RxJS Mastery – #5 Scheduler

A RxJS Scheduler defines the execution context for Observables, i.e. configures when a subscription starts and when notifications are delivered. Most of you will not be concerned with Schedulers when using RxJS. Normally the default parameter is fine. It still makes sense to understand the concept though.

RxJS Scheduler explained 🎓

Schedulers consist of three components:

  • 📜 Data structure that stores and queues the values based on priority or other criteria
  • 📨 Execution context controls where and when a task is executed, e.g. immediately, in setTimeout, process tick or animation frame
  • 🕐 Clock a virtual notion of “time” that the tasks can be scheduled on

There are the following schedulers available in RxJS:

  • null – notifications are passed synchronously and recursively
  • queueScheduler – schedules on a queue in the current event frame
  • asapScheduler – schedules on the micro task queue (the same queue used for promises)
  • asyncScheduler – uses setInterval
  • animationFrameScheduler – considers the browser content repaint

Let’s have a look at asyncScheduler. We can pipe an Observable through a Scheduler by using the observeOn function. This ensures that the notifications are scheduled by the asyncScheduler:

import { Observable, asyncScheduler } from 'rxjs';
import { observeOn } from 'rxjs/operators';
const observable = new Observable((observer) => {
console.log('before subscribe');
  next(x) {
    console.log('got value ' + x)
  error(err) {
    console.error('error: ' + err);
  complete() {
console.log('after subscribe');

Because asyncScheduler internally uses JavaScripts setTimeout and setInterval functions the values are arriving later than the last console.log statement:

before subscribe
after subscribe
got value 1
got value 2
got value 3

If you are using the queueScheduler in above example then you are receiving the output in the following order:

before subscribe
got value 1
got value 2
got value 3
after subscribe

What problems do RxJS Schedulers solve? 🚧

Schedulers ensure that notifications are delivered in the intended order and point in time.

Smooth animations in the browser

When style values of browser elements are controlled through observables it makes sense to pipe through the animationFrameScheduler.

import { interval, animationFrameScheduler } from 'rxjs';
import { observeOn } from 'rxjs/operators';

const progressBarDiv = new HTMLDivElement();

    .subscribe(newHeight => {
        progressBarDiv.style.height = newHeight + 'px';

The result is a smooth transformation of the div’s height:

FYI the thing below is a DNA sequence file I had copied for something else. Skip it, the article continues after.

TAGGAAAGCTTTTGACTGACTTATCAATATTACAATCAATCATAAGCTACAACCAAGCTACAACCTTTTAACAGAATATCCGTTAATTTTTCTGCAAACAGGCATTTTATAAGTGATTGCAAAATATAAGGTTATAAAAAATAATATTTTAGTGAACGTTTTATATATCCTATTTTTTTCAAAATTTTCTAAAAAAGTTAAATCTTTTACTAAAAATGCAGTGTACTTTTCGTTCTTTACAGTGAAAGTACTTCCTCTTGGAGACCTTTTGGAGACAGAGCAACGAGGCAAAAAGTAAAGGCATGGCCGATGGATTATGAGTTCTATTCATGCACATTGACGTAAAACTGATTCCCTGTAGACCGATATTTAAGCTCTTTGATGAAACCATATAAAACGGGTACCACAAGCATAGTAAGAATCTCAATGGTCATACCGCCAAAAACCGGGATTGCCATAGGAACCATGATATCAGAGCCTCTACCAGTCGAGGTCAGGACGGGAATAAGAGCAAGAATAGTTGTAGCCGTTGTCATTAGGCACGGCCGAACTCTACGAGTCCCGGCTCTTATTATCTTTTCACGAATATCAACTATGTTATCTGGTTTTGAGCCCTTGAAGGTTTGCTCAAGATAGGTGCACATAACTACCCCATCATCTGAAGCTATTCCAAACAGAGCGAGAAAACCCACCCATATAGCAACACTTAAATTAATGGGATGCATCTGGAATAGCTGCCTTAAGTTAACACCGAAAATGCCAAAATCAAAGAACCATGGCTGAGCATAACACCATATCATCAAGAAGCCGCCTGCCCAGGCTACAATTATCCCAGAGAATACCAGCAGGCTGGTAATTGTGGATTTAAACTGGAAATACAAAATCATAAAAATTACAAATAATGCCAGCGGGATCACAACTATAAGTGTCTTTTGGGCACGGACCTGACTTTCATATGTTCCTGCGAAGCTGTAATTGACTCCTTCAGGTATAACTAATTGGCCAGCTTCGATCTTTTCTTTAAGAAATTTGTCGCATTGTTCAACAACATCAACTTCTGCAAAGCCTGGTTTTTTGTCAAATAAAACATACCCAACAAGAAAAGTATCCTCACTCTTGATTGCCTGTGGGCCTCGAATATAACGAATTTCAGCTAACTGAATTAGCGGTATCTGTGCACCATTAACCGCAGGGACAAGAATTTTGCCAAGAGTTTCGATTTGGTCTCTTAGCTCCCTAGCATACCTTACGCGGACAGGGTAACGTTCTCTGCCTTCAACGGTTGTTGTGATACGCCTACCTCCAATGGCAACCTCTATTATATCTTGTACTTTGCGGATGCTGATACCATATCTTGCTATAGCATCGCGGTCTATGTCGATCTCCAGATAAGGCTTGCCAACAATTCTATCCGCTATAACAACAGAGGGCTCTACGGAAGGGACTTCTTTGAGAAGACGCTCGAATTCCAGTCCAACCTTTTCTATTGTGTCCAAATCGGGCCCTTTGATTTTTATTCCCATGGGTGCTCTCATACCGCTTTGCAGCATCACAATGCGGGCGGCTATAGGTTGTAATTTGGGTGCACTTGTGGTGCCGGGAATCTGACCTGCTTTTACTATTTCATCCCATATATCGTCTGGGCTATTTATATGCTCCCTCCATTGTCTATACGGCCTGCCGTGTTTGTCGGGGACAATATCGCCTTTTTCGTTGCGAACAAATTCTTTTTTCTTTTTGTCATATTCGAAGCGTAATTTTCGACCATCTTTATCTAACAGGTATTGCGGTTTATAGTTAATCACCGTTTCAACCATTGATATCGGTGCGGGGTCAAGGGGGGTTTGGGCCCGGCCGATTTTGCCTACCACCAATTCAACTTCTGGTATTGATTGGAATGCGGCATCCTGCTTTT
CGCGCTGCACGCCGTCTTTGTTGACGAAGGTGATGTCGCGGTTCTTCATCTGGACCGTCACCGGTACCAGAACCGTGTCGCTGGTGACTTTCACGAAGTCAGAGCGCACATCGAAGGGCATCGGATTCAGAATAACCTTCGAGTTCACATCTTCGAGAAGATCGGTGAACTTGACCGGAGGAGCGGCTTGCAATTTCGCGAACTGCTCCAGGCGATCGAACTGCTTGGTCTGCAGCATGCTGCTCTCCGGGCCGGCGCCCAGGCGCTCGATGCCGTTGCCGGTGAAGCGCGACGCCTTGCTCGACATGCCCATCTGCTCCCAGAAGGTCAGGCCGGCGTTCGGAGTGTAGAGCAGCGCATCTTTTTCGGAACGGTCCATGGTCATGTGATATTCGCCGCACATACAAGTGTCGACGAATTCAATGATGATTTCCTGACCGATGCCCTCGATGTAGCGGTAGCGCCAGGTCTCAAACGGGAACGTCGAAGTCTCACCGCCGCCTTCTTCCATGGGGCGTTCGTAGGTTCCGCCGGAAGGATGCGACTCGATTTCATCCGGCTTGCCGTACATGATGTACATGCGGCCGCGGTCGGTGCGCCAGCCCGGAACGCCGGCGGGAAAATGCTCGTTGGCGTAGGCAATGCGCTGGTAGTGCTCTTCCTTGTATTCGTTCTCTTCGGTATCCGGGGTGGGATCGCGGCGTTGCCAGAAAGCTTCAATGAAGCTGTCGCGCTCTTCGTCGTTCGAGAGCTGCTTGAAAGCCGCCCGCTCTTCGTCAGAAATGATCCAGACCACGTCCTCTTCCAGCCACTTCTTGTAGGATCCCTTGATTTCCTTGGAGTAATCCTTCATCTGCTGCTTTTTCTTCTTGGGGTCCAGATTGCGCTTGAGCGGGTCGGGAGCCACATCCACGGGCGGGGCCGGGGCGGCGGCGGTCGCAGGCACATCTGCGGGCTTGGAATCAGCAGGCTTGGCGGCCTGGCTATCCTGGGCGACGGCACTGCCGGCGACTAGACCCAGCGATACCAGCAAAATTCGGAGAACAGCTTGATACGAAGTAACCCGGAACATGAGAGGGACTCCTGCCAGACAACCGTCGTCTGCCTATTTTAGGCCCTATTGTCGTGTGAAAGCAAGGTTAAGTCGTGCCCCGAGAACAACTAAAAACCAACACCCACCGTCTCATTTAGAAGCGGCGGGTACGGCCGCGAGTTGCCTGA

Expression changed after it has been checked (Angular)

If you ever worked with Angular you probably have seen the ExpressionChangedAfterItHasBeenCheckedError problem when using Observables. Scheduling the involved Observable’s notification with the asyncScheduler is solving the error. The expression is evaluated at the right point in time.

Operator behaviour

A lot of operator have default schedulers set, e.g.:

export function debounceTime<T>(dueTime: number, scheduler: SchedulerLike = asyncScheduler)

// from the debounceTime implementation
const targetTime = lastTime! + dueTime;
      const now = scheduler.now();
      if (now < targetTime) {
      // ...

It is to ensure that the values are delivered in the right way for the specific operator. In an operator’s implementation the scheduler ensures a sense of time, e.g. scheduler.now().

How to test Schedulers 🚦

Well, we are not really interested in testing the schedulers themselves, but their influence on the notification’s delivery. Of course marbles testing gives us a way to test for time and order of values. Especially interesting is the testing of the animationFrameScheduler. Marbles testing offers us a method animate that accepts a marbles string. This string (painting in the example below) defines when the browser repainting happens. In our example the pairs a, b and c, d are delivered together because of the repainting timing:

it('should test the delivery', () => {
    testScheduler.run((helpers) => {
        const { hot, expectObservable, animate } = helpers;

        let myService = {
            data: () => hot('-a-b-c-d', { a: 'a', b: 'b', c: 'c', d: 'd'}),
        const sub =         '^-------!';
        const output = '     ----(ab)(cd)';
        const painting = '   ----x---x';

        const observable$ = myService.data();


        ), sub).toBe(output);

Exercise for Schedulers 💪

Which scheduler can I use to deliver the ‘1’ first? So, which scheduler should be used for ‘otherScheduler’?

asyncScheduler.schedule(() => console.log('2'));
otherScheduler.schedule(() => console.log('1'));

// goal: 
// "1"
// "2"

Find the solution on GitHub.